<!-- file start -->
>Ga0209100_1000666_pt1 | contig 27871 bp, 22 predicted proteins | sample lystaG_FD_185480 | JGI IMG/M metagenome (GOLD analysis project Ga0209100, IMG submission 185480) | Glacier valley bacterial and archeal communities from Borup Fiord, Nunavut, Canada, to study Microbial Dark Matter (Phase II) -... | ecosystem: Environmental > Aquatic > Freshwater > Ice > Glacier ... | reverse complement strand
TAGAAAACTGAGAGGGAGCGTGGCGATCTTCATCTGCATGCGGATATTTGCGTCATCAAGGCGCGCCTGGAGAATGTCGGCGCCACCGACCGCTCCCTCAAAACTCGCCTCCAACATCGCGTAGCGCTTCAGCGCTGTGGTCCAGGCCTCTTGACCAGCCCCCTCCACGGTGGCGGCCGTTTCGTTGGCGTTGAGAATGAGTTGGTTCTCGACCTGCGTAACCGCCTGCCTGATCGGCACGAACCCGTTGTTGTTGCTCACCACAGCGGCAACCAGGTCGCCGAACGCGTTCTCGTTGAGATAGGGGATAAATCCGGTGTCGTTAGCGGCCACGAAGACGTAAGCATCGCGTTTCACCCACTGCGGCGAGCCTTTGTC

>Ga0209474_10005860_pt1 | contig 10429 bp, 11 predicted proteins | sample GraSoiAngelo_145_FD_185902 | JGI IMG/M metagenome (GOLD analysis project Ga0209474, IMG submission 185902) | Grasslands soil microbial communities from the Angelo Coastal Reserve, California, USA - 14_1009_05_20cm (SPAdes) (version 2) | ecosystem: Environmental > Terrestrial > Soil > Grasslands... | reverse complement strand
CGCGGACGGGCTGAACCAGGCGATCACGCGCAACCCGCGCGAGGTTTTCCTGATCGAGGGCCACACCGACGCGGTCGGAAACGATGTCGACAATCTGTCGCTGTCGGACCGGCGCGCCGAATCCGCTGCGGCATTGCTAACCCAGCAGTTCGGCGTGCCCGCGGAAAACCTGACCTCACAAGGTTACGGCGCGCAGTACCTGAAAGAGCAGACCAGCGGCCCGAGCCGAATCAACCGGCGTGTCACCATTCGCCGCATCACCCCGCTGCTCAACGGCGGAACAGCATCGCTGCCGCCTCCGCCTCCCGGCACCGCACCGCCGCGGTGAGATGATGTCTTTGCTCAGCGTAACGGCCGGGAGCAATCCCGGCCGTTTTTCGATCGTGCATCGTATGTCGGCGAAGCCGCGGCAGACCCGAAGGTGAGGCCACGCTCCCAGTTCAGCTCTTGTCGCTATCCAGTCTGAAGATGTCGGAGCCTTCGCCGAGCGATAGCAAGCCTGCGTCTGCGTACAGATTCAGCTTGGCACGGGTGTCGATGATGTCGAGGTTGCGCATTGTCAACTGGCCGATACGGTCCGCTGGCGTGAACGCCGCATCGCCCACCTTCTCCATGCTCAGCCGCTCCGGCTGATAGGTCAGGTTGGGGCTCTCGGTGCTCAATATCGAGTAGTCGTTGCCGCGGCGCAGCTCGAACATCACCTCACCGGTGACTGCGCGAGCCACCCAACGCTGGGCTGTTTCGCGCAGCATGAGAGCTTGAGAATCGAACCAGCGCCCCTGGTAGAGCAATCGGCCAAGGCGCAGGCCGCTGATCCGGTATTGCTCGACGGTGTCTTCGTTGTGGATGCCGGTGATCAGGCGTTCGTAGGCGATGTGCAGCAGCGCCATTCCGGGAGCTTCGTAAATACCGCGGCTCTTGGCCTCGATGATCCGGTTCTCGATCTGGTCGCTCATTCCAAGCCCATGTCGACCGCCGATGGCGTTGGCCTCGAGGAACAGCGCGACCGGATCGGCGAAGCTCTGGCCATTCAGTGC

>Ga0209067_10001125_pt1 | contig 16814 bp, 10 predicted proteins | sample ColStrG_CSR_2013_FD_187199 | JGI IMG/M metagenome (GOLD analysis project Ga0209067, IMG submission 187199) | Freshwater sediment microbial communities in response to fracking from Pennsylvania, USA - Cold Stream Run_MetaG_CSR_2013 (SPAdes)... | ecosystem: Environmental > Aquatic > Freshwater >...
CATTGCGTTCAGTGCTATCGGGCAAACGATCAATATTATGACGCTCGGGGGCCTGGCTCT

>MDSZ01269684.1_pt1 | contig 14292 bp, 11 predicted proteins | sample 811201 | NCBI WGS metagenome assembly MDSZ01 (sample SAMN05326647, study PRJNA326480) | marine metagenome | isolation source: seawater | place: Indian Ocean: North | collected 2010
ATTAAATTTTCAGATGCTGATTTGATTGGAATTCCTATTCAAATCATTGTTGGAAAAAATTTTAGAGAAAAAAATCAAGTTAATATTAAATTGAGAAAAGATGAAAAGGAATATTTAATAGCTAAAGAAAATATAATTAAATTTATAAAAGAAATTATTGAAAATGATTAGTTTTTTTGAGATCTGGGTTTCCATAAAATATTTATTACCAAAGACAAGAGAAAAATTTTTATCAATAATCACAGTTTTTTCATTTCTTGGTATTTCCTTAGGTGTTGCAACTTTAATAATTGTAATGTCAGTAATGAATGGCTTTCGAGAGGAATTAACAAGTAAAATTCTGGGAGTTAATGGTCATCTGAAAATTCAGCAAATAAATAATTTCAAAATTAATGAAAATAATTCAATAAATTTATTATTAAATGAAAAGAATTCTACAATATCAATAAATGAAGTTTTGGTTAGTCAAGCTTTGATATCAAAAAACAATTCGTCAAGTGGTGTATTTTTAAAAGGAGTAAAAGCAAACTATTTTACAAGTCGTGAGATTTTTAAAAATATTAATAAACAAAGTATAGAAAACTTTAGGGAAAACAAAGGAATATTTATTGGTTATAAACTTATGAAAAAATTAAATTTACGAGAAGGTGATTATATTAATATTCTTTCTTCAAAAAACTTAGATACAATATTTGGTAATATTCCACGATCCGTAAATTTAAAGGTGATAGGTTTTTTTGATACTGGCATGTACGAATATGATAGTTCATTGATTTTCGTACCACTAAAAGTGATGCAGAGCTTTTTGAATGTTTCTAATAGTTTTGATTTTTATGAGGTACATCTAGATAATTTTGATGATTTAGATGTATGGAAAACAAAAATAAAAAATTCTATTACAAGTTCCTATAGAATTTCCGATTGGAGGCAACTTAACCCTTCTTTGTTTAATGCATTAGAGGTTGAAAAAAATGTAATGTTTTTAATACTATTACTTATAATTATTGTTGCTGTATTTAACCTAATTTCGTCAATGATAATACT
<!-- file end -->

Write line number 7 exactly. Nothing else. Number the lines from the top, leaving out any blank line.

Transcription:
>MDSZ01269684.1_pt1 | contig 14292 bp, 11 predicted proteins | sample 811201 | NCBI WGS metagenome assembly MDSZ01 (sample SAMN05326647, study PRJNA326480) | marine metagenome | isolation source: seawater | place: Indian Ocean: North | collected 2010